I realize that Eye-Fi has to keep their software up to date with many camera makers who have different firm ware on the camera. It appears that the problem we are encountering does not happen to all users with an Olympus E-PL3, but it happens enough to be a known problem. This appears to be happening with greater frequency to a number of new camera models where Eye-Fi lists them as, "Compatible" with their memory cards and desktop software.

Again, we loved this product for years, but the support we've received from Eye-Fi has not been acceptable. Maybe if you have all new camera and computer components it still works great; that simply has not been the case for us and it has been extremely frustrating.
Comment Comment (1) | Permalink | Most recent comment: May 29, 2012 10:29 AM PDT

Kinesis Freestyle Solo Ergonomic USB Keyboard - Black
Kinesis Freestyle Solo Ergonomic USB Keyboard - Black
Offered by Jestik
Price: $89.00
7 used & new from $80.00

53 of 55 people found the following review helpful
5.0 out of 5 stars Best Ergonomic Keyboard, February 4, 2009
Verified Purchase(What's this?)
I just purchased my second Kinesis freestyle. I purchased the first three years ago and this will be an additional unit for another computer setup. Below is a list of items I looked for in purchasing the initial Kinesis and reasons for purchasing this second unit.

1. SEPARATE KEYPADS. The ergonomic aspect of the Kinesis is simple. The left and right sides of the keyboards are attached, held together only with a wire. I like this because you can move the keyboard over the course of the day, and it is a surprisingly comfortable way to type.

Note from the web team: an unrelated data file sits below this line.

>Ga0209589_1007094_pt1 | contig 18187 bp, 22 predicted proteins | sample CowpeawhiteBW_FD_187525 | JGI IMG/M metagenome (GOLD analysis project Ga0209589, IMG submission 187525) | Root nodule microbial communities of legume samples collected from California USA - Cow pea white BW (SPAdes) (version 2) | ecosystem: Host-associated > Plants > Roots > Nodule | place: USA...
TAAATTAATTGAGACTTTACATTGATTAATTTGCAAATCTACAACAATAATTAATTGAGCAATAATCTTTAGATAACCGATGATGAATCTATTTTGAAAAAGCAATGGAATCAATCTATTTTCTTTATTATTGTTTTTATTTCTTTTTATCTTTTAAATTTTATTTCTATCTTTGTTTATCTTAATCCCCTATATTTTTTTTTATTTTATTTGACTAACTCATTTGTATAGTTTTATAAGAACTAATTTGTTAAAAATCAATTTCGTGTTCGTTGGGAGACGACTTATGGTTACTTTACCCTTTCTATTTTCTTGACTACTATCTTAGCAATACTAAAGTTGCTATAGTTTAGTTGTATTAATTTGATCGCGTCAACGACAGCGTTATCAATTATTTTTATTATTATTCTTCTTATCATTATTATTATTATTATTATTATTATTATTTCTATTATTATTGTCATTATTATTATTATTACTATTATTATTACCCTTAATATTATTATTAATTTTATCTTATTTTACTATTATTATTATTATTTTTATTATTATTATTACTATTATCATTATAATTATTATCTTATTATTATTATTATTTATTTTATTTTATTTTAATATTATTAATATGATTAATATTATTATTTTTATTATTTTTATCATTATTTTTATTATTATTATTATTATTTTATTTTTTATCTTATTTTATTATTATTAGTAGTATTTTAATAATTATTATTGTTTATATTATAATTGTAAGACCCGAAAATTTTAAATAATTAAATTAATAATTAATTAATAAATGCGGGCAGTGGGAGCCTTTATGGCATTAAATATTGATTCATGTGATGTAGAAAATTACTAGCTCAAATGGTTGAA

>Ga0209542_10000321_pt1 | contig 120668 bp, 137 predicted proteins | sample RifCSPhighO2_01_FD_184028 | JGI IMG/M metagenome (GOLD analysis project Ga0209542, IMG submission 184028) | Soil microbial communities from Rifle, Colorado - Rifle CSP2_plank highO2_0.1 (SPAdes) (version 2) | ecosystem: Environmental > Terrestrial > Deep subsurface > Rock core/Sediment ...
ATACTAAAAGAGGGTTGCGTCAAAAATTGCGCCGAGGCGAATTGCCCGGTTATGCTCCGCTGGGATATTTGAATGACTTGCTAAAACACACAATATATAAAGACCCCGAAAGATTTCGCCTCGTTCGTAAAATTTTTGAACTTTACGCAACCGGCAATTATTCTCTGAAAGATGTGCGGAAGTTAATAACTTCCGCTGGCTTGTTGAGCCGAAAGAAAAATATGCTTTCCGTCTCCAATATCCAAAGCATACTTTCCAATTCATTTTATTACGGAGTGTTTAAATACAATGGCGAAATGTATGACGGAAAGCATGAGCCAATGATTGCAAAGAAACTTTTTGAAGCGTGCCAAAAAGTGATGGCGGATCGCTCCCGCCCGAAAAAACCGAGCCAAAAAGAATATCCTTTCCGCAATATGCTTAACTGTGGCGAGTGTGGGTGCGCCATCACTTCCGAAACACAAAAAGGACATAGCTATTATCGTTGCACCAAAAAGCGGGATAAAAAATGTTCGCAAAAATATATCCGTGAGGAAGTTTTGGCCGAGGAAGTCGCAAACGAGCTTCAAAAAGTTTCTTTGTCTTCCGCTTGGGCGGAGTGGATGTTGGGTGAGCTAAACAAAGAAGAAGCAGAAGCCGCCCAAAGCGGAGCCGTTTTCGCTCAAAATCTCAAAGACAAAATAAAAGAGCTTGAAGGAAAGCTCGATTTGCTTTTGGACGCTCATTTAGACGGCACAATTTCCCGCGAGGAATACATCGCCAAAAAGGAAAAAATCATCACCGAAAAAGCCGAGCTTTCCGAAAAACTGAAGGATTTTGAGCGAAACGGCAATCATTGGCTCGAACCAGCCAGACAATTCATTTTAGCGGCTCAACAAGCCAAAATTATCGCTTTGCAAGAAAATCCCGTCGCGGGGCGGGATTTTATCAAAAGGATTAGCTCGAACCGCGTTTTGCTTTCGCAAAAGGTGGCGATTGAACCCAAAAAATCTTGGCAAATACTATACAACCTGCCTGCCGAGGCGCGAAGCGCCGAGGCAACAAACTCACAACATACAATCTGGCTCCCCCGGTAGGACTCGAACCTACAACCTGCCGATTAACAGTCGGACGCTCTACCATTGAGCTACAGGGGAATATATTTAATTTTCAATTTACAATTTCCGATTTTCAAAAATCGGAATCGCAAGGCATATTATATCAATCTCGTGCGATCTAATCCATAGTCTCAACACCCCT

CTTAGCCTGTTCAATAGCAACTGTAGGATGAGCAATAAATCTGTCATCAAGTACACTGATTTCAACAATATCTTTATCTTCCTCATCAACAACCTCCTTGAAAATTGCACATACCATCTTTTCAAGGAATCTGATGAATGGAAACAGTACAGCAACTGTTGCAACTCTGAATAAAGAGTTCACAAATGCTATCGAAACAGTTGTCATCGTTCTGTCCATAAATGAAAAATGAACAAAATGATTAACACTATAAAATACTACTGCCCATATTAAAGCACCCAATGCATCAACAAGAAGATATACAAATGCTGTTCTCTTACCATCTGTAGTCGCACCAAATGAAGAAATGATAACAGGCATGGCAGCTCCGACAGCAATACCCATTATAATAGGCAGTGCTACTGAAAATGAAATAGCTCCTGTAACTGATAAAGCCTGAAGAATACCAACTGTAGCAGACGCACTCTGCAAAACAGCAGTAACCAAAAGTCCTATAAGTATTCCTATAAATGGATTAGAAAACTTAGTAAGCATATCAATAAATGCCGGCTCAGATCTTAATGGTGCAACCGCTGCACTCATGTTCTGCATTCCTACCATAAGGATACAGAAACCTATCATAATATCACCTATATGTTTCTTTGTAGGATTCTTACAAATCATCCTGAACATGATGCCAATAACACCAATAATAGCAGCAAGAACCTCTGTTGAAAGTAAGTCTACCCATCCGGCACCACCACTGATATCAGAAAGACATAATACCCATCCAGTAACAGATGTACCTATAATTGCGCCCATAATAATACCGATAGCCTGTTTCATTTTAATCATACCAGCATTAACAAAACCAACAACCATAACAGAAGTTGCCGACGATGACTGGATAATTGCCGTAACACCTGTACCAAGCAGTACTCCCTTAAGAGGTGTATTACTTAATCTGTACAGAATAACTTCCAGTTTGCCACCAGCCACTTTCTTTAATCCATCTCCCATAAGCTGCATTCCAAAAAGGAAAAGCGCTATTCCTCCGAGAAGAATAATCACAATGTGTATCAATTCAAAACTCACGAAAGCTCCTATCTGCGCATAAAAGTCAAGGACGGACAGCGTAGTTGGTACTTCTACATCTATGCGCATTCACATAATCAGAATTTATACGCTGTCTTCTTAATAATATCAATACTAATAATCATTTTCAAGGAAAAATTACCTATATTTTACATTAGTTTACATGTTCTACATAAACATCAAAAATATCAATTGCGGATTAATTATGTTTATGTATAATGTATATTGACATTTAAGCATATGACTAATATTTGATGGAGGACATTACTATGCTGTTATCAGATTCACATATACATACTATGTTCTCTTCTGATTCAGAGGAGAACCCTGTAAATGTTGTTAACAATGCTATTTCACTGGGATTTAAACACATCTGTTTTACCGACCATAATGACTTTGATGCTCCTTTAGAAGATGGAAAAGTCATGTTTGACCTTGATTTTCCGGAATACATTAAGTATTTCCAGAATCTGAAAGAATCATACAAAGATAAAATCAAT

2. OPTIONS. There are a lot of ways to address ergonomic use of a keyboard. My 2006 purchase replaced a Microsoft ergonomic keyboard purchased in 1997 which was rounded. With the Kinesis option set you can assemble the keyboard at whatever angle, palm support, or other option that you desire. There are lots of other ergonomic boards, but they lock you into an option set. In my reading, I found that the scientific literature on 'what is ergonomic' had no clear synthesis, but they did all agree that flexibility was important.

3. TRAVEL. I've actually found that the Kinesis keyboard travels very well. It is easily folded and quite compact to take along as a travel keyboard.

4. KEY TRAVEL. The act of individual keystrokes on the Kinesis is... just right? I know this is not a very scientific description, but the depth of the travel and resistance is very good. Many laptop keyboards have too short of a travel and/or too high of a resistance and it feels this has increasingly spread to other keyboards used for desktops or docking stations.